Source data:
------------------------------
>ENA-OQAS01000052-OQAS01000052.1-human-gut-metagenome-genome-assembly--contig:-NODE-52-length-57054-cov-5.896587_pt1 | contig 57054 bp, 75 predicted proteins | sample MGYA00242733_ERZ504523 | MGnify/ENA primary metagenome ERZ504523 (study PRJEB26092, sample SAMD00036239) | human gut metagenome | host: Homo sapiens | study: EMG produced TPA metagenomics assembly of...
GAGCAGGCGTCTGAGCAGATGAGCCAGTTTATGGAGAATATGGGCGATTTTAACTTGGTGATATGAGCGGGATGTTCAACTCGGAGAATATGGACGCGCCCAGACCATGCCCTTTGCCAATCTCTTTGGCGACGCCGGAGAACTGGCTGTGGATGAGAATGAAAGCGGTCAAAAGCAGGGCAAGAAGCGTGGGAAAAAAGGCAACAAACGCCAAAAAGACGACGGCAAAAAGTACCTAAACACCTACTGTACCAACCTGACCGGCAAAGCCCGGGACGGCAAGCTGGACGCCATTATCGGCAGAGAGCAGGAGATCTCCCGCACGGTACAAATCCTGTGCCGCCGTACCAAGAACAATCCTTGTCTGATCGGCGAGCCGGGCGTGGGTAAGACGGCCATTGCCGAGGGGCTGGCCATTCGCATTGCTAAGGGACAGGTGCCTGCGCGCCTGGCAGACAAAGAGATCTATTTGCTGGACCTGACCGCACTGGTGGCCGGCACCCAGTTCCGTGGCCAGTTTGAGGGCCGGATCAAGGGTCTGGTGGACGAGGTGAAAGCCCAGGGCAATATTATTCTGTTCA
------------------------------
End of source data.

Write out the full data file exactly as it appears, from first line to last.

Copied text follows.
>ENA-OQAS01000052-OQAS01000052.1-human-gut-metagenome-genome-assembly--contig:-NODE-52-length-57054-cov-5.896587_pt1 | contig 57054 bp, 75 predicted proteins | sample MGYA00242733_ERZ504523 | MGnify/ENA primary metagenome ERZ504523 (study PRJEB26092, sample SAMD00036239) | human gut metagenome | host: Homo sapiens | study: EMG produced TPA metagenomics assembly of...
GAGCAGGCGTCTGAGCAGATGAGCCAGTTTATGGAGAATATGGGCGATTTTAACTTGGTGATATGAGCGGGATGTTCAACTCGGAGAATATGGACGCGCCCAGACCATGCCCTTTGCCAATCTCTTTGGCGACGCCGGAGAACTGGCTGTGGATGAGAATGAAAGCGGTCAAAAGCAGGGCAAGAAGCGTGGGAAAAAAGGCAACAAACGCCAAAAAGACGACGGCAAAAAGTACCTAAACACCTACTGTACCAACCTGACCGGCAAAGCCCGGGACGGCAAGCTGGACGCCATTATCGGCAGAGAGCAGGAGATCTCCCGCACGGTACAAATCCTGTGCCGCCGTACCAAGAACAATCCTTGTCTGATCGGCGAGCCGGGCGTGGGTAAGACGGCCATTGCCGAGGGGCTGGCCATTCGCATTGCTAAGGGACAGGTGCCTGCGCGCCTGGCAGACAAAGAGATCTATTTGCTGGACCTGACCGCACTGGTGGCCGGCACCCAGTTCCGTGGCCAGTTTGAGGGCCGGATCAAGGGTCTGGTGGACGAGGTGAAAGCCCAGGGCAATATTATTCTGTTCA